On Thu, Jul 16, 2015 at 10:08 AM, Nick Coghlan firstname.lastname@example.org wrote:
That last one is actually an area where I *dis*agree with the FreeBSD guidelines - I see asking for someone to revert a change as a big deal, as it means we're laying claim to a non-trivial amount of their time. A non-urgent request for clarification is a different story, but I also see us occasionally repeating a pattern where long before the person that actually made a change has a chance to respond to a thread, there'll be half a dozen or more people jumping in saying "Yeah, I want an answer too!".
I have seen a couple of these too. Sometimes it is a pile on, but other times it is a very reasonable question to python-dev that goes completely unanswered. Those cases (which are admittedly few) are unfortunate b/c if one person has a question about a commit, then others probably to do. When the question goes unanswered, then we miss out on learning something.
For example, I remember a case from a few months ago where someone (don't remember who off the top of my head) made a micro-optimization and there were post-commit questions about it. As far as I can tell, the question went unanswered and I sincerely was curious what the rationale for the change was. I felt like there was something we all could have learned from the potential discussion around the question that was asked.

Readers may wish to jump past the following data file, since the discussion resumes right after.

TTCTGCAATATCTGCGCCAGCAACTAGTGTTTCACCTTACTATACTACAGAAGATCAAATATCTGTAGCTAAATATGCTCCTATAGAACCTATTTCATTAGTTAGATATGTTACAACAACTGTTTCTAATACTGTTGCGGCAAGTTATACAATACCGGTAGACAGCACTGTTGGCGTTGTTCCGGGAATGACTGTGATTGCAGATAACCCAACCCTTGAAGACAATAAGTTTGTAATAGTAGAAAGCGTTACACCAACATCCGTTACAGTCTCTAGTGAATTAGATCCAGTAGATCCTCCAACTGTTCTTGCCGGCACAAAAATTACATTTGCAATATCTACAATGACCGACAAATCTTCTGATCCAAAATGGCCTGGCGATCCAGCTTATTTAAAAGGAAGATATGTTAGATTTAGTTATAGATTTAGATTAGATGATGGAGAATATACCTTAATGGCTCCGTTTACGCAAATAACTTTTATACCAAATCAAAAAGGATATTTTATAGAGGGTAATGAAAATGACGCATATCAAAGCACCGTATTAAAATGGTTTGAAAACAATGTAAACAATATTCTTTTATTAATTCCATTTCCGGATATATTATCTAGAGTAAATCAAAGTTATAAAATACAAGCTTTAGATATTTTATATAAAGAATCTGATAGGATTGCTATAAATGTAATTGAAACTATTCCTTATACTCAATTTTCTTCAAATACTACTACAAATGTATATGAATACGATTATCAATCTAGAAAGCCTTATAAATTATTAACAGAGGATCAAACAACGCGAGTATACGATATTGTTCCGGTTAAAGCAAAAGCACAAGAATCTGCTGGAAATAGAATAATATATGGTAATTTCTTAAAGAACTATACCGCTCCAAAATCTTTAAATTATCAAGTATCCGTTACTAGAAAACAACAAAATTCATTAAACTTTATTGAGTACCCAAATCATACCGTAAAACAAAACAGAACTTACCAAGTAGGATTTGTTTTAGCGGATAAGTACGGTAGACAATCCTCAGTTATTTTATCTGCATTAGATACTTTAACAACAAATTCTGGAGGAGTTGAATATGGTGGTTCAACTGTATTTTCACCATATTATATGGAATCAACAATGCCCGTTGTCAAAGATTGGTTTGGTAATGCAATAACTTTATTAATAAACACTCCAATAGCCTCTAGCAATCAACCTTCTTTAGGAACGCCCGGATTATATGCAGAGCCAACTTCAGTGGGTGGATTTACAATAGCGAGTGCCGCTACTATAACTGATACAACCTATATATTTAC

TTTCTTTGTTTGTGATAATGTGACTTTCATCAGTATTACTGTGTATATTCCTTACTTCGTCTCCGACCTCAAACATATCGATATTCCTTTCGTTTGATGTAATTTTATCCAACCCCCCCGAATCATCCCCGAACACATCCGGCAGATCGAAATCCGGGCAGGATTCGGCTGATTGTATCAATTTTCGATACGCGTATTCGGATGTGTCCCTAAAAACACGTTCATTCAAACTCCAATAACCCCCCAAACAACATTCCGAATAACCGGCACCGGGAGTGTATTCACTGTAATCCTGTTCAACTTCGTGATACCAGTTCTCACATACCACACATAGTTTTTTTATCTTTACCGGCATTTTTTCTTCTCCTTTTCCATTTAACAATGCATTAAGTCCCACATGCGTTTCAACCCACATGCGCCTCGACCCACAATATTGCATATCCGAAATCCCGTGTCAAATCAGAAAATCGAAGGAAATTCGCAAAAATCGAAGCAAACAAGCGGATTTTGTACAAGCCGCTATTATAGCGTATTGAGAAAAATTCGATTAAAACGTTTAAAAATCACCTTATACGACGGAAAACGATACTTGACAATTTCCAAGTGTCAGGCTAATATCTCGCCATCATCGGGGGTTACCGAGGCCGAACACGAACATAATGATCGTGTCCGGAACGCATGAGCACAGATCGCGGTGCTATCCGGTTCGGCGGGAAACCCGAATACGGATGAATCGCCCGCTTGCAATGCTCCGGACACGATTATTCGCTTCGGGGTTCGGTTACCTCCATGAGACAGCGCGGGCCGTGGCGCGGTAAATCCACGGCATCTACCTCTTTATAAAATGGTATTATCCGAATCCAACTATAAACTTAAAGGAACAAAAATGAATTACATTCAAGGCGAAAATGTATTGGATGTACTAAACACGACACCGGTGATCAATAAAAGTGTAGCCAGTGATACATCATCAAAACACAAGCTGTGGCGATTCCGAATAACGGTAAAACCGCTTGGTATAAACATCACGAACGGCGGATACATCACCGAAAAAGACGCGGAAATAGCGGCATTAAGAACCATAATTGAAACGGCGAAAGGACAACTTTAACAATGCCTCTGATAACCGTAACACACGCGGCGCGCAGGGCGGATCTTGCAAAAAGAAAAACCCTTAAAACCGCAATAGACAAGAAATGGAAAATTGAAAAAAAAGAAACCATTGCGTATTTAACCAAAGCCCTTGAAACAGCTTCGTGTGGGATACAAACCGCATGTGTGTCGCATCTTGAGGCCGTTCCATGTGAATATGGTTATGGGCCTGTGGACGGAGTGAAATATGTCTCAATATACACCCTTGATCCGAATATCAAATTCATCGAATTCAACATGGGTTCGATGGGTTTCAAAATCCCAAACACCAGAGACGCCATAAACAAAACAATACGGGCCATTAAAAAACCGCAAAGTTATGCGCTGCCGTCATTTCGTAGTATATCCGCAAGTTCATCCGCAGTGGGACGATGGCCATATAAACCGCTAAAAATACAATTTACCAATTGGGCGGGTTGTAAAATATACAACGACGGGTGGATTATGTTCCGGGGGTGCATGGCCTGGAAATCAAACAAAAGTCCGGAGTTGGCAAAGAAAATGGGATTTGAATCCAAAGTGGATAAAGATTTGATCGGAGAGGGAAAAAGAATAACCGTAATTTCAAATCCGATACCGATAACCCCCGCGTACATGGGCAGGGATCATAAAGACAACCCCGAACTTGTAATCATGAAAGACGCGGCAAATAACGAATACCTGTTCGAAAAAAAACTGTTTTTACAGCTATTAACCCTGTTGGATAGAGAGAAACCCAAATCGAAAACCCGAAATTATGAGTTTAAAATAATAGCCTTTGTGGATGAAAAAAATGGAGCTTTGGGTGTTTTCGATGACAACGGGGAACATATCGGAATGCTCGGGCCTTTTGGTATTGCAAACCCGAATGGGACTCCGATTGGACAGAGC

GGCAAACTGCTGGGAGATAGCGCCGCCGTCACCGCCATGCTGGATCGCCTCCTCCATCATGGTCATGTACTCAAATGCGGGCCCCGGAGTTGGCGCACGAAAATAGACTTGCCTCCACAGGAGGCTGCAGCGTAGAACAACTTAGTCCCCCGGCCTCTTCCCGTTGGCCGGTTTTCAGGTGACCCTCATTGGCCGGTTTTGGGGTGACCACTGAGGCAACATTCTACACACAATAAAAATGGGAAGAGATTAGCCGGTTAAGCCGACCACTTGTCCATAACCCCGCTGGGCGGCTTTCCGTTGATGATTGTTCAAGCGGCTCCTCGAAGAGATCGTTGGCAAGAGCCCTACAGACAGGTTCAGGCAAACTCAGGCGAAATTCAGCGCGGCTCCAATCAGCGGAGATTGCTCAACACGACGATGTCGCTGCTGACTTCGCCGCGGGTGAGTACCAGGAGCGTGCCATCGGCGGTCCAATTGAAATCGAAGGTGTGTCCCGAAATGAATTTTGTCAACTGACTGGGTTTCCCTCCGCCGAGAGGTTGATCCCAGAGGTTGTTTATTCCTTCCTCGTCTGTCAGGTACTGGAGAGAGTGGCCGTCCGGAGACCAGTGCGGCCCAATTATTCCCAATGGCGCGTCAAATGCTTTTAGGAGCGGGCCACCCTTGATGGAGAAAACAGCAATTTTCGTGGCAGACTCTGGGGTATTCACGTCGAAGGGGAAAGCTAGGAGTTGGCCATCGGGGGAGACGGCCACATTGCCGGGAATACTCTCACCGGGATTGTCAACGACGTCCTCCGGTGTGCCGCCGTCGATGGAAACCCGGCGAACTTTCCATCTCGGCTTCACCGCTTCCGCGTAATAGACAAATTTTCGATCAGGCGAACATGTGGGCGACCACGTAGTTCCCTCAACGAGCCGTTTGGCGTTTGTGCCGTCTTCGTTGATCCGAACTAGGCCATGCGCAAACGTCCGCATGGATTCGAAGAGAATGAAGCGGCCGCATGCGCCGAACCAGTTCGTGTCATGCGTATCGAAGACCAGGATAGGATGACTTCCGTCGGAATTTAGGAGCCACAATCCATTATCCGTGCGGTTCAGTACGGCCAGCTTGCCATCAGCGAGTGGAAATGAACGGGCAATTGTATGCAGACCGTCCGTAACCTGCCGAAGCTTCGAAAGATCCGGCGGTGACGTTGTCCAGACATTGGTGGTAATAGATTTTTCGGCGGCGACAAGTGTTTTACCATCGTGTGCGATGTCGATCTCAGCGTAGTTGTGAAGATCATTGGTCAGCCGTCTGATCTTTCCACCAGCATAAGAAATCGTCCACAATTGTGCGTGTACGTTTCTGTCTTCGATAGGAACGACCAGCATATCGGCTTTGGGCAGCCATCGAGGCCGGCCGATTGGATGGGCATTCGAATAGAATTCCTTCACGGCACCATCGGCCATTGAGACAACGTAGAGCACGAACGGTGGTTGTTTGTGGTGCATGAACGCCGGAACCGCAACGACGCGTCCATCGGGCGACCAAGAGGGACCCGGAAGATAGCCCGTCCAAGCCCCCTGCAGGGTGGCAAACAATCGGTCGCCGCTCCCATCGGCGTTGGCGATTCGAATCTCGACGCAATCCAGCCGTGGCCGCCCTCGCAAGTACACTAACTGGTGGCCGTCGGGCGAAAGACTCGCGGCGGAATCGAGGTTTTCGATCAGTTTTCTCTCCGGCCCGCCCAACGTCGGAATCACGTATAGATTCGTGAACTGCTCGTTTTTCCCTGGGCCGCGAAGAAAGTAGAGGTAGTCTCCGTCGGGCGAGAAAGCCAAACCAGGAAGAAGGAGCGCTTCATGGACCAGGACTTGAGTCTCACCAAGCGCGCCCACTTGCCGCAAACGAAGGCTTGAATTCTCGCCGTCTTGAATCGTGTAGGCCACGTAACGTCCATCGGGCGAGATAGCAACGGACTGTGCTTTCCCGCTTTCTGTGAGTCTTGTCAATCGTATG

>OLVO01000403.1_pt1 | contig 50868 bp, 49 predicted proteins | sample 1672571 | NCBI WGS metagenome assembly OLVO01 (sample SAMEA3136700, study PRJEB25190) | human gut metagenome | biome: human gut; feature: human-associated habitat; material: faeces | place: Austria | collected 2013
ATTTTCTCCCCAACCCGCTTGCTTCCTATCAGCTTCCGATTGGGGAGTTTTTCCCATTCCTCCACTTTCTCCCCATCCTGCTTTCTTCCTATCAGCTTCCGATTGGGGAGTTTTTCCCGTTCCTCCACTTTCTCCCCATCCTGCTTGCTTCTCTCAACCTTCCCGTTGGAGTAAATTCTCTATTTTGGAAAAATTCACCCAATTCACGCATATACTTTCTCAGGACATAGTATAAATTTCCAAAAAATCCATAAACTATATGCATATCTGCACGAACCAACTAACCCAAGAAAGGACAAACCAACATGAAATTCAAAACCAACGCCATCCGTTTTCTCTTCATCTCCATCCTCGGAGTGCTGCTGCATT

Given the global nature of the lists, I think we should be giving folks *at least* 24 hours to reply to a question before assuming they're not going to respond, and given that only some of us get to count reading and replying to python-dev threads as work time, a few days leeway would be better (perhaps even a week to account for folks that are busy with other things during the week and mostly contribute on weekends). Those of us that *do* get paid for this also need to try to remember to account for that asymmetry in available time for participation.
To me this depends on why the change is being questioned. If there is a question about why a change was made or a minor bug was found in post-commit review*, then I agree it can wait a few days. On the other hand, if someone commits a change that turns all the build-bots red and doesn't respond for several hours, then I would think that is fair game to revert.
So, I do think reverting changes is a very reasonable course of action at times. It should just be used judiciously.
I understand that it is not always practical to expect that everyone gets a chance for pre-commit review for every change or that every bug is caught in pre-commit review.